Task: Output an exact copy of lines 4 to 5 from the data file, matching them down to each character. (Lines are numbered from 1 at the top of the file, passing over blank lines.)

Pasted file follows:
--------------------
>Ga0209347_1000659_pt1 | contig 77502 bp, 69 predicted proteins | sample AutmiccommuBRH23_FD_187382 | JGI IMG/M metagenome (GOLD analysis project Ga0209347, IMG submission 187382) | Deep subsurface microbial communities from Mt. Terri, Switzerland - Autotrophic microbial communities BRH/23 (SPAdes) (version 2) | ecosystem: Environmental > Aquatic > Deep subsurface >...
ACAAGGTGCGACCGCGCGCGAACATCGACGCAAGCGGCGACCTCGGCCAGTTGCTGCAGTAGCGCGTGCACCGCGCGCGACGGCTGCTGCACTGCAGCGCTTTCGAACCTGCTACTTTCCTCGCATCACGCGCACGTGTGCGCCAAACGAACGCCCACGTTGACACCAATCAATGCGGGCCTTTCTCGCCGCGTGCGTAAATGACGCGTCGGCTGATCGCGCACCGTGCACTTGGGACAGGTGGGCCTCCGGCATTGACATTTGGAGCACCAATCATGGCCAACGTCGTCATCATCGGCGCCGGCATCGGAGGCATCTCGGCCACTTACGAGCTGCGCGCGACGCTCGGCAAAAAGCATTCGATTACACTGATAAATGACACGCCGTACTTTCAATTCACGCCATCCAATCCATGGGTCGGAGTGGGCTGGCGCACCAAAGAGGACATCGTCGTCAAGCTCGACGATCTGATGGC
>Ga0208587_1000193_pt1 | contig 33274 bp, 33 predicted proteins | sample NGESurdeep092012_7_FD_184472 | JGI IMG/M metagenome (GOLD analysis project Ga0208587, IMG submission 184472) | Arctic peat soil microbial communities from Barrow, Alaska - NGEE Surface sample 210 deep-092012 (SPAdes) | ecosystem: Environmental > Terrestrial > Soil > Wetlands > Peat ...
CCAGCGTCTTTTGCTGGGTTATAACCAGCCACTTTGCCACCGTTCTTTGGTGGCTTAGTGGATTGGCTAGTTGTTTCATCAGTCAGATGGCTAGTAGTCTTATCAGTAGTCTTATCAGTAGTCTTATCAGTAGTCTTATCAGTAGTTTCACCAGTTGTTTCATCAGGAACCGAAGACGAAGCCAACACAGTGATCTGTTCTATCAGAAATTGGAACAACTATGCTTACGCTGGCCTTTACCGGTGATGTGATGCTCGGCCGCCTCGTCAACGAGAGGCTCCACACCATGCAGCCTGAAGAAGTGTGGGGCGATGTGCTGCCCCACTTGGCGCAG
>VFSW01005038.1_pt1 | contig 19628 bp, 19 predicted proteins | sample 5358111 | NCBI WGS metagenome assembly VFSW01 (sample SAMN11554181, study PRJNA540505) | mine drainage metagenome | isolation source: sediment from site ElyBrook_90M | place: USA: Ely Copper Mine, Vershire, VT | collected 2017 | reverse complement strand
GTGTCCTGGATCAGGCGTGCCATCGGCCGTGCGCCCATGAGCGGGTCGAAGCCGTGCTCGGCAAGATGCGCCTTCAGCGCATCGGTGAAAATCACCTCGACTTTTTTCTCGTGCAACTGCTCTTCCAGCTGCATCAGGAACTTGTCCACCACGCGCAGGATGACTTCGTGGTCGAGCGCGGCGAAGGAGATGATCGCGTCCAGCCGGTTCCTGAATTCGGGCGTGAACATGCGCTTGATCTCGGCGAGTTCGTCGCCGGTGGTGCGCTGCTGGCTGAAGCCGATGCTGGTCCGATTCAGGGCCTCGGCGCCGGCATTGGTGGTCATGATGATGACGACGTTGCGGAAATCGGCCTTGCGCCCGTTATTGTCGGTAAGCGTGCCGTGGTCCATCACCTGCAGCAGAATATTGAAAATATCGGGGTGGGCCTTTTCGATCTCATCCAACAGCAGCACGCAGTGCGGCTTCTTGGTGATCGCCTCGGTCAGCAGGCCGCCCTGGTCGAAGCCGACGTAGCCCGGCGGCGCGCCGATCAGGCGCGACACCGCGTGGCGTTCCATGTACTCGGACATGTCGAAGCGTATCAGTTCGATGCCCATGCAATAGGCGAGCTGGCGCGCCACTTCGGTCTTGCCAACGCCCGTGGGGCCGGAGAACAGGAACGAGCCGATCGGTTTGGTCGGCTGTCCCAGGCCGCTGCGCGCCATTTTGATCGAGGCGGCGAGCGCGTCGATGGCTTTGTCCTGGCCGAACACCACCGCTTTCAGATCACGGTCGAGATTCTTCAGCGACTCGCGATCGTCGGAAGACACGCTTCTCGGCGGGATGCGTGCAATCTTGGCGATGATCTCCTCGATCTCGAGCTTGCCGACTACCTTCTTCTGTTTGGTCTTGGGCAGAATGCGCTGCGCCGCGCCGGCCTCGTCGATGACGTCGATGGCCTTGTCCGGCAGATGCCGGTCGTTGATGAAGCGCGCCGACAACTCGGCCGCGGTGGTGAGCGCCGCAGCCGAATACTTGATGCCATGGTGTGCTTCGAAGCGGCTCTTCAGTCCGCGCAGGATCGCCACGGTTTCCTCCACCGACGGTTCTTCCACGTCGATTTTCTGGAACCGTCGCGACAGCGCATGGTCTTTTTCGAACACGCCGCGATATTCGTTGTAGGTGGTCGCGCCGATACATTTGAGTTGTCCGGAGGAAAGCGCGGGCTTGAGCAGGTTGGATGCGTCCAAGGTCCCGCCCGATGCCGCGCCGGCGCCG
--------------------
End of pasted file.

CCAGCGTCTTTTGCTGGGTTATAACCAGCCACTTTGCCACCGTTCTTTGGTGGCTTAGTGGATTGGCTAGTTGTTTCATCAGTCAGATGGCTAGTAGTCTTATCAGTAGTCTTATCAGTAGTCTTATCAGTAGTCTTATCAGTAGTTTCACCAGTTGTTTCATCAGGAACCGAAGACGAAGCCAACACAGTGATCTGTTCTATCAGAAATTGGAACAACTATGCTTACGCTGGCCTTTACCGGTGATGTGATGCTCGGCCGCCTCGTCAACGAGAGGCTCCACACCATGCAGCCTGAAGAAGTGTGGGGCGATGTGCTGCCCCACTTGGCGCAG
>VFSW01005038.1_pt1 | contig 19628 bp, 19 predicted proteins | sample 5358111 | NCBI WGS metagenome assembly VFSW01 (sample SAMN11554181, study PRJNA540505) | mine drainage metagenome | isolation source: sediment from site ElyBrook_90M | place: USA: Ely Copper Mine, Vershire, VT | collected 2017 | reverse complement strand